The Applicant, a private leasing company, applied for the Respondent to be held in contempt of court for having failed to comply with an Order for a ‘saisie revendication’ (provisional attachment) of three vehicles and one piece of machinery. The application was based on the Respondent’s failure to hand over the items to the Usher at the time of the execution of the Order.
The Respondent raised a preliminary objection to the effect that the application for contempt was procedurally flawed and could not therefore be accepted by the Court. The objection was on the basis that contempt of court proceedings were not available for non-compliance with an order for ‘saisie revendication’ that was obtained ex-parte.
The Court held that the preliminary objection raised by the Respondent was valid and the motion for contempt was set aside. The Court concluded that where there is opposition, in the manner described in the Usher’s return (or procès verbal), the matter must be referred to the Judge in Chambers.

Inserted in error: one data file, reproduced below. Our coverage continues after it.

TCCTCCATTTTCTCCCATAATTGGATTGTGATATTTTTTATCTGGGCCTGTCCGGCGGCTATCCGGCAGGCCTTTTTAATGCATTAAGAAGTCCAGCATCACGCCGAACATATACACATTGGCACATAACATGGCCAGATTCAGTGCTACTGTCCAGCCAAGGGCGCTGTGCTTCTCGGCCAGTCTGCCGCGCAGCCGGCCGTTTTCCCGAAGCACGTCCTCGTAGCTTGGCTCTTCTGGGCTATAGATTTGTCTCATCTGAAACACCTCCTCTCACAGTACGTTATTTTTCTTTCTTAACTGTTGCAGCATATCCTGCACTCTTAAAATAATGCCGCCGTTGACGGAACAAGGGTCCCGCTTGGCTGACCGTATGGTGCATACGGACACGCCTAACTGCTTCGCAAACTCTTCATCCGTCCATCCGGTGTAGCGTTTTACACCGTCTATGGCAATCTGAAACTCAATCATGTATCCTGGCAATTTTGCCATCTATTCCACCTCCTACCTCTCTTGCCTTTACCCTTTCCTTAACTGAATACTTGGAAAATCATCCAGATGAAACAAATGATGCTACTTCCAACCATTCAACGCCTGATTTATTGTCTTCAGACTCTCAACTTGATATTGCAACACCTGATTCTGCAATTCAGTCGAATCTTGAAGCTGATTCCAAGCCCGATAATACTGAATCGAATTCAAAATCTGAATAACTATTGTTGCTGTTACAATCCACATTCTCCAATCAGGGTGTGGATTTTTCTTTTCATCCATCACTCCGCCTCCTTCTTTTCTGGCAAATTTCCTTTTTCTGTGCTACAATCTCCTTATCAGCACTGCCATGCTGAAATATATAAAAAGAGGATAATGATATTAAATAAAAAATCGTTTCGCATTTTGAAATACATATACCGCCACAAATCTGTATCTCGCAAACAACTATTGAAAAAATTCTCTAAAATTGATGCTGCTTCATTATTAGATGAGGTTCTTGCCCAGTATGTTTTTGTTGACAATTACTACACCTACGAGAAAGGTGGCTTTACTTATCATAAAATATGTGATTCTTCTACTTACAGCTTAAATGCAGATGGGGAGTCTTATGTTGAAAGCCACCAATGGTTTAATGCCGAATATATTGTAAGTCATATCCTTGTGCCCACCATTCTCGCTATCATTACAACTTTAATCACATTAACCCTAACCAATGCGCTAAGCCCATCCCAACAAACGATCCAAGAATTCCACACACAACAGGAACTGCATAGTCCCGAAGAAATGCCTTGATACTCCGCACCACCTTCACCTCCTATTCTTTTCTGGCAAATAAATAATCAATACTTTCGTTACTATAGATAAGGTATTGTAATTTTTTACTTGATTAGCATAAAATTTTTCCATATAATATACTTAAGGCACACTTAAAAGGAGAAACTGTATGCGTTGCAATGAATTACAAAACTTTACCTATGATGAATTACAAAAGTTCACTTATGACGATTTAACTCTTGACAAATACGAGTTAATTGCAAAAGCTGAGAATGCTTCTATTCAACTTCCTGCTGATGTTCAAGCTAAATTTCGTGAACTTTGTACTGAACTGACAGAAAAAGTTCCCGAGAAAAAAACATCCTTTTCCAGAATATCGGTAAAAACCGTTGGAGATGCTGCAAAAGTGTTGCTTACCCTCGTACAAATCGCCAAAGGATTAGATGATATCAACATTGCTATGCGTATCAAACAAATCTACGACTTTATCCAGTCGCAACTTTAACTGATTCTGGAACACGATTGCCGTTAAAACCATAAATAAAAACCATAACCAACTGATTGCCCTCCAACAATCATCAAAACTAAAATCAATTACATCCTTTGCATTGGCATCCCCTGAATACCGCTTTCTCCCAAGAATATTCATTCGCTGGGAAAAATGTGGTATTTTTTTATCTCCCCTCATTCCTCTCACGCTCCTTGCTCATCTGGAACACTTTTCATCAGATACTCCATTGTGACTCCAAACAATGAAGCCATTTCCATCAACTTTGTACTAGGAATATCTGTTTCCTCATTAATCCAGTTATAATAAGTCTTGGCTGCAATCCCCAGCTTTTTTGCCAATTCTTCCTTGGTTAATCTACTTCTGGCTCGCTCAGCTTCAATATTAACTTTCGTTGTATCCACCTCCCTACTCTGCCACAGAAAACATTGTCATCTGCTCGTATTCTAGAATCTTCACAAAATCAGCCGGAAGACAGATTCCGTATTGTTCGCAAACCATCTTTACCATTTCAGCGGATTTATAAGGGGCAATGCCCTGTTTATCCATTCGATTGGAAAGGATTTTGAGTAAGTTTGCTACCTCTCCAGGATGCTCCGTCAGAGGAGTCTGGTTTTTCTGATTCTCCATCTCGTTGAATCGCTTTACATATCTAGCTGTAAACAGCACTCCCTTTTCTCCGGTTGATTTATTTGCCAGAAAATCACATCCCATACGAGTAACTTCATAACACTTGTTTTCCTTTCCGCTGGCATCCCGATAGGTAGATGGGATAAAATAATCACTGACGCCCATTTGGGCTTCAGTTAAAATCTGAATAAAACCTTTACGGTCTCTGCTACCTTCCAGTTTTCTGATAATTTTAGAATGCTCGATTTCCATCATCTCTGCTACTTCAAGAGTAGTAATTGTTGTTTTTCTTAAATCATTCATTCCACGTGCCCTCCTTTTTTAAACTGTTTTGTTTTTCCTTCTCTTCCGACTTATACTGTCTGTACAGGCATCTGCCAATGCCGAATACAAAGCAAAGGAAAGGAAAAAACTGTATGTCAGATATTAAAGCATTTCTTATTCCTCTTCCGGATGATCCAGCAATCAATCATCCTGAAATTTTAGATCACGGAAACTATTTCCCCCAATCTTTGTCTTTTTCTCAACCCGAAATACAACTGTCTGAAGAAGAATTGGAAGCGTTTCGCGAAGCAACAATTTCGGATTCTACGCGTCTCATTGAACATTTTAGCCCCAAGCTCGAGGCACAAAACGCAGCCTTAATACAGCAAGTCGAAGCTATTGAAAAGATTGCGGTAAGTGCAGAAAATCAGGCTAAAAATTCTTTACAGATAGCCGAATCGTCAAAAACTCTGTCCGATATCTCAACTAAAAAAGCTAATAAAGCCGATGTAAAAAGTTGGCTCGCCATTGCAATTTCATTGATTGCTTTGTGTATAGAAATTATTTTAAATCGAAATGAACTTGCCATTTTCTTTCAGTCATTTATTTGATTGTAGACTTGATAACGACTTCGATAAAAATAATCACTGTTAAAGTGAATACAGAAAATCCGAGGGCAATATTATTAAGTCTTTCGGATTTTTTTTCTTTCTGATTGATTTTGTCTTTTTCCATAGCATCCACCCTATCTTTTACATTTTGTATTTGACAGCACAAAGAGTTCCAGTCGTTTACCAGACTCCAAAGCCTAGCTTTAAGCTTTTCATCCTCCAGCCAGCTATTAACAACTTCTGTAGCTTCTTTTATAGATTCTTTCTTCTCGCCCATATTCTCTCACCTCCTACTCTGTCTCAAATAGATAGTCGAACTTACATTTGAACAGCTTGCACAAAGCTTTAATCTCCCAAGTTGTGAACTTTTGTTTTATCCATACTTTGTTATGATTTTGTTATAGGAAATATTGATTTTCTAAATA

The Court went on to consider the laws governing the jurisdiction of the Judge in Chambers and quoted Article 806 of the Code de Procedure Civile:
‘Dans tous les cas d’urgence, ou lorsqu’il s’agira de statuer provisoirement sur les difficultés relatives à l’exécution d’un titre exécutoire ou d’un jugement, il sera procédé ainsi qu’il y va être réglés ci-après.’
It concluded that Article 806 permits the intervention of the Judge in Chambers in all cases requiring urgency. The Judge in Chambers is empowered to then take the appropriate action that the circumstances demand namely to continue or stay the process.
It was possible for the Applicant (requérant) to safeguard his interests by “établir gardien aux portes” until the matter be determined by the Judge in Chambers. The terminology “établir gardien aux portes” means that the Applicant may have recourse to the District Magistrate, or to the Commissioner of Police or to municipalities, in the presence of which, the ‘saisie’ will take place.